- My Take: I Yam What I Yam
- News + Trends
- New in My Practice | Cosmeceuticals: Senté Illuminé Eye Cream
- New in My Practice | Devices: Thermi Technology
- Products Update
- Women in Aesthetics: Colette Courtion
- In Focus: Take the Lead
- Make Your Practice Thrive By Improving Conversion Rates
- The Rise of Non-Core Doctors, and What It Means
- How to Build an Aesthetic Practice in a Busy Office Setting
- Unlocking the Da Vinci Code
- Why I Don’t Want New Patients
- Three Ways: Waste Not, Want Not: Where Do Practices Waste the Most Money?
- Business Advisor: Honest Feedback: 10 Tips to Help Employees Grow and Improve
- Marketing Matters: Taking the Leads
- Virtual Voice: Using Technology and Social Media to Meet Consumer Needs
- Coming & Going
Virtual Voice: Using Technology and Social Media to Meet Consumer Needs
Your patients are Uberized. Here’s how to keep up with their expectations.
By: Tom Seery
Uber introduced magic to our lives. With a single tap, a car would show up and whisk us away to any destination at a fraction of the cost of a taxi or personal car.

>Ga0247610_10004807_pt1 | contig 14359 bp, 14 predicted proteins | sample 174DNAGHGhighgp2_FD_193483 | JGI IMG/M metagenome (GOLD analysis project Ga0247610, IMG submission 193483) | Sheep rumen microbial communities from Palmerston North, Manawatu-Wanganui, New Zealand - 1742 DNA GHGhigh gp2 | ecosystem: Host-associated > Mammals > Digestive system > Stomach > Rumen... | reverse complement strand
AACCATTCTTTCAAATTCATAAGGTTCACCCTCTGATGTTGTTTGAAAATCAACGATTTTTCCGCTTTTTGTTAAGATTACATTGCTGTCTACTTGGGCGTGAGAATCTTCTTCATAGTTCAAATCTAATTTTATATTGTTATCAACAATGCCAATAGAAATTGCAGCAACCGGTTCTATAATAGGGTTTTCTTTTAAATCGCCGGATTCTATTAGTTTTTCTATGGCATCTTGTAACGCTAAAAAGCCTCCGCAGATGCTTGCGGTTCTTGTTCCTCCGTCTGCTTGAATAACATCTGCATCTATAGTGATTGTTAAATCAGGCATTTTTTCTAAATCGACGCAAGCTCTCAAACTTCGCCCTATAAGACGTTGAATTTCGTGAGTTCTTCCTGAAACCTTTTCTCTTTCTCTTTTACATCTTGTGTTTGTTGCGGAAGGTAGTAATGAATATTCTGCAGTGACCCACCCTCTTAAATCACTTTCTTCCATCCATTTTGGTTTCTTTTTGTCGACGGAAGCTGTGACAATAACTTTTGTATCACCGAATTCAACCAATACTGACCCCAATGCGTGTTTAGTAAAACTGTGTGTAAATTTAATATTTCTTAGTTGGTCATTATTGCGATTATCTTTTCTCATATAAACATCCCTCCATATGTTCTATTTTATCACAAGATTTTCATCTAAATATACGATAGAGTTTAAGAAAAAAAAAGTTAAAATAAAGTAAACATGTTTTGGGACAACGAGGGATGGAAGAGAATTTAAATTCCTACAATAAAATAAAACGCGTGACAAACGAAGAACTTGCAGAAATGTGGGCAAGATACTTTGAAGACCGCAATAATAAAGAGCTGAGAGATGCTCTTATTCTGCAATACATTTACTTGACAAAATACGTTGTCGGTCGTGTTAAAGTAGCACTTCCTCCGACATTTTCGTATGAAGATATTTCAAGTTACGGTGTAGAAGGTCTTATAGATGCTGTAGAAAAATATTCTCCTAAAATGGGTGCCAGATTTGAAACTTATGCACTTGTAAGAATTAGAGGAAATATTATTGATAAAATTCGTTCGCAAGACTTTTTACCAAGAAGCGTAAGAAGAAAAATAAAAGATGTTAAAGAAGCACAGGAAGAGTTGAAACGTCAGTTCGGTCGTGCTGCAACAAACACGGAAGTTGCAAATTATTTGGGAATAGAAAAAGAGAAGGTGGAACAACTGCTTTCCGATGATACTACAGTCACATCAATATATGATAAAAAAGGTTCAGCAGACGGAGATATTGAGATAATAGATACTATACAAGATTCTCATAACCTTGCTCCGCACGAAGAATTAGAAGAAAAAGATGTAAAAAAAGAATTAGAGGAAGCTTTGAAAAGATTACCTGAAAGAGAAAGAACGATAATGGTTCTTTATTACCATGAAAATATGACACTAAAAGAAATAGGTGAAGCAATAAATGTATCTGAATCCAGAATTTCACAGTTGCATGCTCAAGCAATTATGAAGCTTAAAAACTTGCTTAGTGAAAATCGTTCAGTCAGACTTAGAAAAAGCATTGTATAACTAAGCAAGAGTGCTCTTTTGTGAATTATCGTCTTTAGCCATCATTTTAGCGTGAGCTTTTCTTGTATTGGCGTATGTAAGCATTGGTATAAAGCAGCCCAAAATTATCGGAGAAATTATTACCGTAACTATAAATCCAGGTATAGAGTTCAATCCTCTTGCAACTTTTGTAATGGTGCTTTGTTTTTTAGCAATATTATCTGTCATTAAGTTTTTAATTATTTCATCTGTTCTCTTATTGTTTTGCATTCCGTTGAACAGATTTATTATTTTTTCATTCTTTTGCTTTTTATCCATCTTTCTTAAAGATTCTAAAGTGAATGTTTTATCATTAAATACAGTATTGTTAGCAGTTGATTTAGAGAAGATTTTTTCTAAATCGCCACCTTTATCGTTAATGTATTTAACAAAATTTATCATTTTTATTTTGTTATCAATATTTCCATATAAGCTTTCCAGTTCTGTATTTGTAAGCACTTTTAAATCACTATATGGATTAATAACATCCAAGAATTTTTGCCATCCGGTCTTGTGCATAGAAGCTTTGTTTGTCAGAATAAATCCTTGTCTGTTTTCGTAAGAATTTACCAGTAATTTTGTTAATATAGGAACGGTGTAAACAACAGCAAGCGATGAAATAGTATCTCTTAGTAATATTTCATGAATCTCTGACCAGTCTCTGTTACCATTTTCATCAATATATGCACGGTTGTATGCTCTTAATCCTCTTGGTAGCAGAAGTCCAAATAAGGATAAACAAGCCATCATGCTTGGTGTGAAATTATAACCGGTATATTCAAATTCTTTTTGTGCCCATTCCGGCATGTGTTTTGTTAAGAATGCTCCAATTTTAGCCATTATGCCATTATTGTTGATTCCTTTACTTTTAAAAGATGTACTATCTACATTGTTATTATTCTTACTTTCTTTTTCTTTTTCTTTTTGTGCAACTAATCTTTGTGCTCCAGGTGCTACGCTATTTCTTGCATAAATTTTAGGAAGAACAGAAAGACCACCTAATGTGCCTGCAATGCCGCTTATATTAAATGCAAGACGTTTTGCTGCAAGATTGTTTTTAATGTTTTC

Why is this relevant to your practice? Every interaction a consumer makes that doesn’t work in this frictionless manner now feels deficient, including your patient’s interaction with your practice.
Consumer expectations are shaped today by customers’ “last best experience” with a company, theorized former Gartner Marketing Chief of Research Jake Sorofman.1 And in trying to win consumers’ hearts, minds, and wallets, companies are not merely competing with others in their category, but with companies that are at the cutting edge of creating “sticky” and delightful customer experiences like Uber, Amazon, and Apple.
I’m not here to oversell you on the idea that you can create consumer experiences that are exactly on par with the leading lights in technology today. But there are some tactics you can commandeer—social media, third-party technologies, and even some process improvement—to deliver on some of consumers’ key expectations.
1. Act Like a Brand
You are more than a medical practice or small business. You are a brand. And a positive brand is an invaluable asset for a business because it projects your values to your customers.
Ninety percent of consumers, according to a report by communications marketing firm Edelman, say they want more meaningful relationships with brands, but only 20 percent say brands are delivering the experiences they want.2 You should define what your brand is and communicate it to your customers. Then give more thought to how you deliver your services so that your brand promise is apparent during every interaction that current and potential patients have with you, your staff, and your practice’s marketing. Being thoughtful about threading your brand through every touchpoint with your patients can help separate you from your competitors.